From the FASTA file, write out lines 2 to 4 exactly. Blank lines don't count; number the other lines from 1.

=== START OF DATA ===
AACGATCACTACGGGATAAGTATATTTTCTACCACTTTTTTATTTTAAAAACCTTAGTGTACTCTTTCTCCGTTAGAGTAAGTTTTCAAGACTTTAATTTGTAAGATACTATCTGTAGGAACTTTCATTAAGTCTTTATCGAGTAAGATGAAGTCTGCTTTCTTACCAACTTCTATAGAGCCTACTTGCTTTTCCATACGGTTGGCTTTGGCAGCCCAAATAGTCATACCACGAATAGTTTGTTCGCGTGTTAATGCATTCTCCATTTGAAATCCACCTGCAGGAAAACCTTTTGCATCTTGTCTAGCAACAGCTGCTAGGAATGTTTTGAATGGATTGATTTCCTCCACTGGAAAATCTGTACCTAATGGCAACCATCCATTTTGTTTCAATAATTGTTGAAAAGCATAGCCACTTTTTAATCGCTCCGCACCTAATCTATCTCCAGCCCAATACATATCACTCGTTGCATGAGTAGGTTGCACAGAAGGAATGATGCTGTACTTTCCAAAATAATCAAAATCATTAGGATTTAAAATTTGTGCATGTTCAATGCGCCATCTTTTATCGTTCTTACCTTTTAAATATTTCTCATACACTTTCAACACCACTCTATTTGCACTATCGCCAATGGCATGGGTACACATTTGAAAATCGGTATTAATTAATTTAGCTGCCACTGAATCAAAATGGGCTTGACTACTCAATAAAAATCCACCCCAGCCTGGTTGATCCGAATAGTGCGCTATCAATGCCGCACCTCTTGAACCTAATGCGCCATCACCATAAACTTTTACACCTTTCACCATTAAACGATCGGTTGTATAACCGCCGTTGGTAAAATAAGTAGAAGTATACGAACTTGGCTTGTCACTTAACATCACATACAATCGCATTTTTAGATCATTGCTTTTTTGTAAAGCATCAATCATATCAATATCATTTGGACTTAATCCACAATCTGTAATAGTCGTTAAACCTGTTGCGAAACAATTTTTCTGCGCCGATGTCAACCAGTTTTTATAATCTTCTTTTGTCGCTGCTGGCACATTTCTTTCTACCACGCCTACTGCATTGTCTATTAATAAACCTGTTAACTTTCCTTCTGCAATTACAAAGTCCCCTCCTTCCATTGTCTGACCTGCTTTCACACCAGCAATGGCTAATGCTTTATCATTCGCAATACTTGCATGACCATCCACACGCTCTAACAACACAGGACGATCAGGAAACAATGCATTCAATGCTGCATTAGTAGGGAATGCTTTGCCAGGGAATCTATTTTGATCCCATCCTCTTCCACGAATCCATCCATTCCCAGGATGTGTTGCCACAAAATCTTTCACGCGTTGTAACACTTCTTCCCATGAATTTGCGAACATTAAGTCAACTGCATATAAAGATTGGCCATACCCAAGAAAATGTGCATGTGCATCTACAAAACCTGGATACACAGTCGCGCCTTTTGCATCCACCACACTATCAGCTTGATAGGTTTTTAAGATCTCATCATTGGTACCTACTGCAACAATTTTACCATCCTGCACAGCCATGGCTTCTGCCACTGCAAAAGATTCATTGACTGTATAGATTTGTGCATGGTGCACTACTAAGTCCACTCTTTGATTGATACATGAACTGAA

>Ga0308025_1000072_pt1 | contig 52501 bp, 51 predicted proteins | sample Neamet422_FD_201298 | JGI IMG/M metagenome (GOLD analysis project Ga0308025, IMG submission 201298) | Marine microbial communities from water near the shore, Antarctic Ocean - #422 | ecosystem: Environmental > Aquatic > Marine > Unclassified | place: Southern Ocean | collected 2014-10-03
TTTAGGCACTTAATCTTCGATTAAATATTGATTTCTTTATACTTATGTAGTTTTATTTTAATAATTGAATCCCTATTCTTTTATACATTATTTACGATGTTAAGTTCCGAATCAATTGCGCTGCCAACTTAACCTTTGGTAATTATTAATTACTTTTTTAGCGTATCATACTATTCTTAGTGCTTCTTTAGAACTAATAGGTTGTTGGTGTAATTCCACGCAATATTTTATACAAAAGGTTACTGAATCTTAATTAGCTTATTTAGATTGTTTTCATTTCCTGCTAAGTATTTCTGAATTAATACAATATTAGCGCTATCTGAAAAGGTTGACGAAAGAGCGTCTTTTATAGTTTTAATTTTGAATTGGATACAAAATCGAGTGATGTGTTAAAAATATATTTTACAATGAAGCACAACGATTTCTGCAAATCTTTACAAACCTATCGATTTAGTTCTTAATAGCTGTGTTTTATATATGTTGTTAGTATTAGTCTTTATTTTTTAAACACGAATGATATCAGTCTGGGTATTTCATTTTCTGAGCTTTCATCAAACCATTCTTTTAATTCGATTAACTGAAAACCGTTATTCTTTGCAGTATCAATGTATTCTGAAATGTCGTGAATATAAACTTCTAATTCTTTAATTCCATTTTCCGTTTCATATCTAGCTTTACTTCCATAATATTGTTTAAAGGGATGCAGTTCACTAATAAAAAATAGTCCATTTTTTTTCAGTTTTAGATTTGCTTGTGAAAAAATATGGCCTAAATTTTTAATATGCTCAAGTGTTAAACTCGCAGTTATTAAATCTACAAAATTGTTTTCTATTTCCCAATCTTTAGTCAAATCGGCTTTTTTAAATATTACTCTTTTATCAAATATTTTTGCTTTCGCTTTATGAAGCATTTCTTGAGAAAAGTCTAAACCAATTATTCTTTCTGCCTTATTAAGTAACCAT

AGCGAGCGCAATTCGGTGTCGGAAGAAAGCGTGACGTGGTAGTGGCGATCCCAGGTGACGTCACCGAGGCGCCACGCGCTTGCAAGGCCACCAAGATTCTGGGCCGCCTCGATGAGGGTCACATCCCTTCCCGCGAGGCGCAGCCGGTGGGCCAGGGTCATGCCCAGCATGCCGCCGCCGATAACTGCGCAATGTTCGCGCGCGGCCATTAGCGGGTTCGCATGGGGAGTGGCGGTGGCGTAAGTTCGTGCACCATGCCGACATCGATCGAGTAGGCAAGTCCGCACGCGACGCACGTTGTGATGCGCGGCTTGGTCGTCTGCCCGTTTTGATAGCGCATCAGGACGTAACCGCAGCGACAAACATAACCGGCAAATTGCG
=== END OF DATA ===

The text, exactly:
>Ga0308025_1000072_pt1 | contig 52501 bp, 51 predicted proteins | sample Neamet422_FD_201298 | JGI IMG/M metagenome (GOLD analysis project Ga0308025, IMG submission 201298) | Marine microbial communities from water near the shore, Antarctic Ocean - #422 | ecosystem: Environmental > Aquatic > Marine > Unclassified | place: Southern Ocean | collected 2014-10-03
TTTAGGCACTTAATCTTCGATTAAATATTGATTTCTTTATACTTATGTAGTTTTATTTTAATAATTGAATCCCTATTCTTTTATACATTATTTACGATGTTAAGTTCCGAATCAATTGCGCTGCCAACTTAACCTTTGGTAATTATTAATTACTTTTTTAGCGTATCATACTATTCTTAGTGCTTCTTTAGAACTAATAGGTTGTTGGTGTAATTCCACGCAATATTTTATACAAAAGGTTACTGAATCTTAATTAGCTTATTTAGATTGTTTTCATTTCCTGCTAAGTATTTCTGAATTAATACAATATTAGCGCTATCTGAAAAGGTTGACGAAAGAGCGTCTTTTATAGTTTTAATTTTGAATTGGATACAAAATCGAGTGATGTGTTAAAAATATATTTTACAATGAAGCACAACGATTTCTGCAAATCTTTACAAACCTATCGATTTAGTTCTTAATAGCTGTGTTTTATATATGTTGTTAGTATTAGTCTTTATTTTTTAAACACGAATGATATCAGTCTGGGTATTTCATTTTCTGAGCTTTCATCAAACCATTCTTTTAATTCGATTAACTGAAAACCGTTATTCTTTGCAGTATCAATGTATTCTGAAATGTCGTGAATATAAACTTCTAATTCTTTAATTCCATTTTCCGTTTCATATCTAGCTTTACTTCCATAATATTGTTTAAAGGGATGCAGTTCACTAATAAAAAATAGTCCATTTTTTTTCAGTTTTAGATTTGCTTGTGAAAAAATATGGCCTAAATTTTTAATATGCTCAAGTGTTAAACTCGCAGTTATTAAATCTACAAAATTGTTTTCTATTTCCCAATCTTTAGTCAAATCGGCTTTTTTAAATATTACTCTTTTATCAAATATTTTTGCTTTCGCTTTATGAAGCATTTCTTGAGAAAAGTCTAAACCAATTATTCTTTCTGCCTTATTAAGTAACCAT

AGCGAGCGCAATTCGGTGTCGGAAGAAAGCGTGACGTGGTAGTGGCGATCCCAGGTGACGTCACCGAGGCGCCACGCGCTTGCAAGGCCACCAAGATTCTGGGCCGCCTCGATGAGGGTCACATCCCTTCCCGCGAGGCGCAGCCGGTGGGCCAGGGTCATGCCCAGCATGCCGCCGCCGATAACTGCGCAATGTTCGCGCGCGGCCATTAGCGGGTTCGCATGGGGAGTGGCGGTGGCGTAAGTTCGTGCACCATGCCGACATCGATCGAGTAGGCAAGTCCGCACGCGACGCACGTTGTGATGCGCGGCTTGGTCGTCTGCCCGTTTTGATAGCGCATCAGGACGTAACCGCAGCGACAAACATAACCGGCAAATTGCG